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ERIC Number: EJ846406
Record Type: Journal
Publication Date: 2005
Pages: 6
Abstractor: As Provided
Reference Count: 35
ISBN: N/A
ISSN: ISSN-1536-7509
Approaches to Biology Teaching and Learning: Understanding the Wrong Answers--Teaching toward Conceptual Change
Tanner, Kimberly; Allen, Deborah
Cell Biology Education, v4 n2 p112-117 Sum 2005
Underpinning science education reform movements in the last 20 years--at all levels and within all disciplines--is an explicit shift in the goals of science teaching from students simply creating a knowledge base of scientific facts to students developing deeper understandings of major concepts within a scientific discipline. For example, what use is a detailed working knowledge of the chemical reactions of the Krebs cycle without a deeper understanding of the relationship between these chemical reactions of cellular respiration and an organism's need to harvest energy from food? This emphasis on conceptual understanding in science education reform has guided the development of standards and permeates all major science education reform policy documents (American Association for the Advancement of Science, "1989", "1993", "2001"; "National Research Council, 1996"). However, this transition to teaching toward deep conceptual understanding often sounds deceptively simple, when in reality it presents a host of significant challenges both in theory and in practice. Most importantly, few if any students come to the subject of biology in college, high school, or even middle-school classrooms without significant prior knowledge of the subject. It is no surprise, then, that students can never be considered blank slates, beginning with zero knowledge, awaiting the receipt of current scientific understanding. Yet, there is often little time invested by instructors in finding out in depth what students already know and, more specifically, what they do not know, what they are confused about, and how their preconceptions about the world do or do not fit with new information they are attempting to learn. In this feature, we explore key ideas associated with teaching for understanding, including the notion of conceptual change, the pivotal role of alternative conceptions, and practical implications these ideas have for teachers of science at all levels in designing learning experiences for students. (Contains 3 tables and 1 figure.)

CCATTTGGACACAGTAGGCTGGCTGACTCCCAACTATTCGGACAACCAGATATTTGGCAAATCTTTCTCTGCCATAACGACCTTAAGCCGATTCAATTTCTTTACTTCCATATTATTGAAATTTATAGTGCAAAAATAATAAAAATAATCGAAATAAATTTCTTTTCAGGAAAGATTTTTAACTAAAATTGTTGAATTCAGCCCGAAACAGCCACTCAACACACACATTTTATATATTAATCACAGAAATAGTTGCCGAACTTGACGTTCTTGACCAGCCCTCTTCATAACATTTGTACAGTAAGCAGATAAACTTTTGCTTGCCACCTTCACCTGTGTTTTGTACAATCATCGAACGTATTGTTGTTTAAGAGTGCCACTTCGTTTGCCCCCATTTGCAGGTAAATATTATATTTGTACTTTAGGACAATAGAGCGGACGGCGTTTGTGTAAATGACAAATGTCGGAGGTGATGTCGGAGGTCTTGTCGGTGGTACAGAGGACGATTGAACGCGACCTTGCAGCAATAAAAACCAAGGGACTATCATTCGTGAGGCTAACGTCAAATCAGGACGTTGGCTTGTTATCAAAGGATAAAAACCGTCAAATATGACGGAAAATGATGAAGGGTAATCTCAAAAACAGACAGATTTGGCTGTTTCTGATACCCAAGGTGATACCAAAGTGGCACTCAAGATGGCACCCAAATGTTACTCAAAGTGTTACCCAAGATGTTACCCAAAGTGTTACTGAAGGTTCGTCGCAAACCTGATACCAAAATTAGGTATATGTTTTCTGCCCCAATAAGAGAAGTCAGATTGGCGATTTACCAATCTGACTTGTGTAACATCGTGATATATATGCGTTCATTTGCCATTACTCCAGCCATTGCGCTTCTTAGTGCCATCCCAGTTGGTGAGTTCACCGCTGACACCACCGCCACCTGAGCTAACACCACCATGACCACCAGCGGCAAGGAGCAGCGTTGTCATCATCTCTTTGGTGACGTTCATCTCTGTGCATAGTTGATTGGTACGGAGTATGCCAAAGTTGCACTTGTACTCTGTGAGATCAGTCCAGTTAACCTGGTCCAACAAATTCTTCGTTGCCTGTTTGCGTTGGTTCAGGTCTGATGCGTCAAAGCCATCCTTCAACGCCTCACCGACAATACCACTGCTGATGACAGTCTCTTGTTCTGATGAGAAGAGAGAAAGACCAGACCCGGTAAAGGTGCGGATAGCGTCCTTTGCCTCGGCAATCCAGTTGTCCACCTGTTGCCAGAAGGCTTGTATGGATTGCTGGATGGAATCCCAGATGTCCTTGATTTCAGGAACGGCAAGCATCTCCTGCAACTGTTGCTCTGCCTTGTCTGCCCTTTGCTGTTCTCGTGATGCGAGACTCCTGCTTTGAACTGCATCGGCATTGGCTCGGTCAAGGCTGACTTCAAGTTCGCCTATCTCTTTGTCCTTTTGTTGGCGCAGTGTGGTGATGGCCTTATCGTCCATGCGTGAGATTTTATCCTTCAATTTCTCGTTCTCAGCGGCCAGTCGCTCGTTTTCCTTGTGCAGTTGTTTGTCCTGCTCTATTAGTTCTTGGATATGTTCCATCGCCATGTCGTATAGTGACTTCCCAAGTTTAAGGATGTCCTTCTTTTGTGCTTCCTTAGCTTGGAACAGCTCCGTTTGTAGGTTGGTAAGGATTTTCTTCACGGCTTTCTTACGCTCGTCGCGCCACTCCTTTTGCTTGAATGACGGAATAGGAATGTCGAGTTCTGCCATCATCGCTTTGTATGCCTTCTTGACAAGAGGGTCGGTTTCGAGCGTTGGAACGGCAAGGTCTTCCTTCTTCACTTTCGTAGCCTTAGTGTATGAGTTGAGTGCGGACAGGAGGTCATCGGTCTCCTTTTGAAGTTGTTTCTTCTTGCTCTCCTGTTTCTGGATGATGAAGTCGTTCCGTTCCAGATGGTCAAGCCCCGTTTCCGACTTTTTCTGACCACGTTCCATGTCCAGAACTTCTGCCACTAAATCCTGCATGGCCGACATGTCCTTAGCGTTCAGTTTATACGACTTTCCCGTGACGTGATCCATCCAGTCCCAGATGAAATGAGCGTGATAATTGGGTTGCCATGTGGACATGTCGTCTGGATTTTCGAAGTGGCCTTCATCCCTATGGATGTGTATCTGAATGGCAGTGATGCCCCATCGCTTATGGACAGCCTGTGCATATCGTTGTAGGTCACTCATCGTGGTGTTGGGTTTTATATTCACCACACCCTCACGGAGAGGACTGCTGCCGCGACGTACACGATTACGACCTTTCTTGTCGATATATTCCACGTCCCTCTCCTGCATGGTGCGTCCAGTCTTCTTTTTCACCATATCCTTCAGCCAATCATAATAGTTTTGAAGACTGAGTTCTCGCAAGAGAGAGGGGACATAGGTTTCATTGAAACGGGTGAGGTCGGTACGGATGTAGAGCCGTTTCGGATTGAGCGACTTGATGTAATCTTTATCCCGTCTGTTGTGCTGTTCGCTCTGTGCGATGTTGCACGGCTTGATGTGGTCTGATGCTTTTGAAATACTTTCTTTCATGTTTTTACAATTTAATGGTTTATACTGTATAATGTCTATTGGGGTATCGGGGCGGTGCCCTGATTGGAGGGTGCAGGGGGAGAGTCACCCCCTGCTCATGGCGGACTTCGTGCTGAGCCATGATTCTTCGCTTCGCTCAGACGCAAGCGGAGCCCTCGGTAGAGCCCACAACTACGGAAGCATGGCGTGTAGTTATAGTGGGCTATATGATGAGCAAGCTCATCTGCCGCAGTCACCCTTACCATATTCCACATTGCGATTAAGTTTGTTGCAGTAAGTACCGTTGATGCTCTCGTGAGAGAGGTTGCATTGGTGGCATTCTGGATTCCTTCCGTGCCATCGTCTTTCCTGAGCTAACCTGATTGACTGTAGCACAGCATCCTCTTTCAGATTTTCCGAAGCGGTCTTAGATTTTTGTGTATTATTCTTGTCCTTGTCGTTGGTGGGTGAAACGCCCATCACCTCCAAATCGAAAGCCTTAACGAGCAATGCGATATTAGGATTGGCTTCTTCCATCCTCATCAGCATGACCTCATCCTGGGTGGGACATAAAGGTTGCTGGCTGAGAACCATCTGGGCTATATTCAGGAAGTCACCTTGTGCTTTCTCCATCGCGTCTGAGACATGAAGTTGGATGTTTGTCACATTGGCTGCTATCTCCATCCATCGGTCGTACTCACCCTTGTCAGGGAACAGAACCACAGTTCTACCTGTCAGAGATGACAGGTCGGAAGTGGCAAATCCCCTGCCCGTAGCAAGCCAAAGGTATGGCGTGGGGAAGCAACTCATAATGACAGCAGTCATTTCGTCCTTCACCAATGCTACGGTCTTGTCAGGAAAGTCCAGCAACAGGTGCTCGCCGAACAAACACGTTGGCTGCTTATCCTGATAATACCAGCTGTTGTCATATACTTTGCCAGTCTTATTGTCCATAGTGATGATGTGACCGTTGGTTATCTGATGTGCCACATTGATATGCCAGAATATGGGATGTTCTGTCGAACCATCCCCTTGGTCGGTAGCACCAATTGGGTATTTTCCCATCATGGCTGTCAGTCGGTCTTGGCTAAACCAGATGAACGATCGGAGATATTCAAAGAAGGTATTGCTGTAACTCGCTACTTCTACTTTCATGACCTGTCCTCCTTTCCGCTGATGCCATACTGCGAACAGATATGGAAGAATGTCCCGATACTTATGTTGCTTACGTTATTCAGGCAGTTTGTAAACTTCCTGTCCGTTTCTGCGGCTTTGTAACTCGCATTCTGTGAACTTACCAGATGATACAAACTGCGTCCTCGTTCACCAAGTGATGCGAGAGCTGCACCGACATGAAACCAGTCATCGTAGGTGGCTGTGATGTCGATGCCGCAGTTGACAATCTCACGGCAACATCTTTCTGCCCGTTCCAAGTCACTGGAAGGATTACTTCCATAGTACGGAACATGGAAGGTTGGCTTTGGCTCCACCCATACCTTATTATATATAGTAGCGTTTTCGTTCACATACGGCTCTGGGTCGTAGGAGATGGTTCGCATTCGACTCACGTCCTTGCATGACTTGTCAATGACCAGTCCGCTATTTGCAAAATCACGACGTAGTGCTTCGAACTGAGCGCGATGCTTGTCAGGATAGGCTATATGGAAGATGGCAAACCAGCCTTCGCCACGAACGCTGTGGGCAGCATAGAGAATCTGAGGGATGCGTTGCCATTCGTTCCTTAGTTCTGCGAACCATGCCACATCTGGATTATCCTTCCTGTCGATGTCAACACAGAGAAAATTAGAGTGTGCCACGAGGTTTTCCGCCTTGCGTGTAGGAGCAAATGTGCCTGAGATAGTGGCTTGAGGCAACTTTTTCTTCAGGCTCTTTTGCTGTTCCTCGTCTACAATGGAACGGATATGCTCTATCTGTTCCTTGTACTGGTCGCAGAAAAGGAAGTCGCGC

American Society for Cell Biology. 8120 Woodmont Avenue Suite 750, Bethesda, MD 20814-2762. Tel: 301-347-9300; Fax: 301-347-9310; E-mail: ascbinfo@ascb.org; Website: http://www.ascb.org
Publication Type: Journal Articles; Reports - Descriptive
Education Level: Elementary Secondary Education; Higher Education; Postsecondary Education
Audience: N/A
Language: English
Sponsor: N/A
Authoring Institution: N/A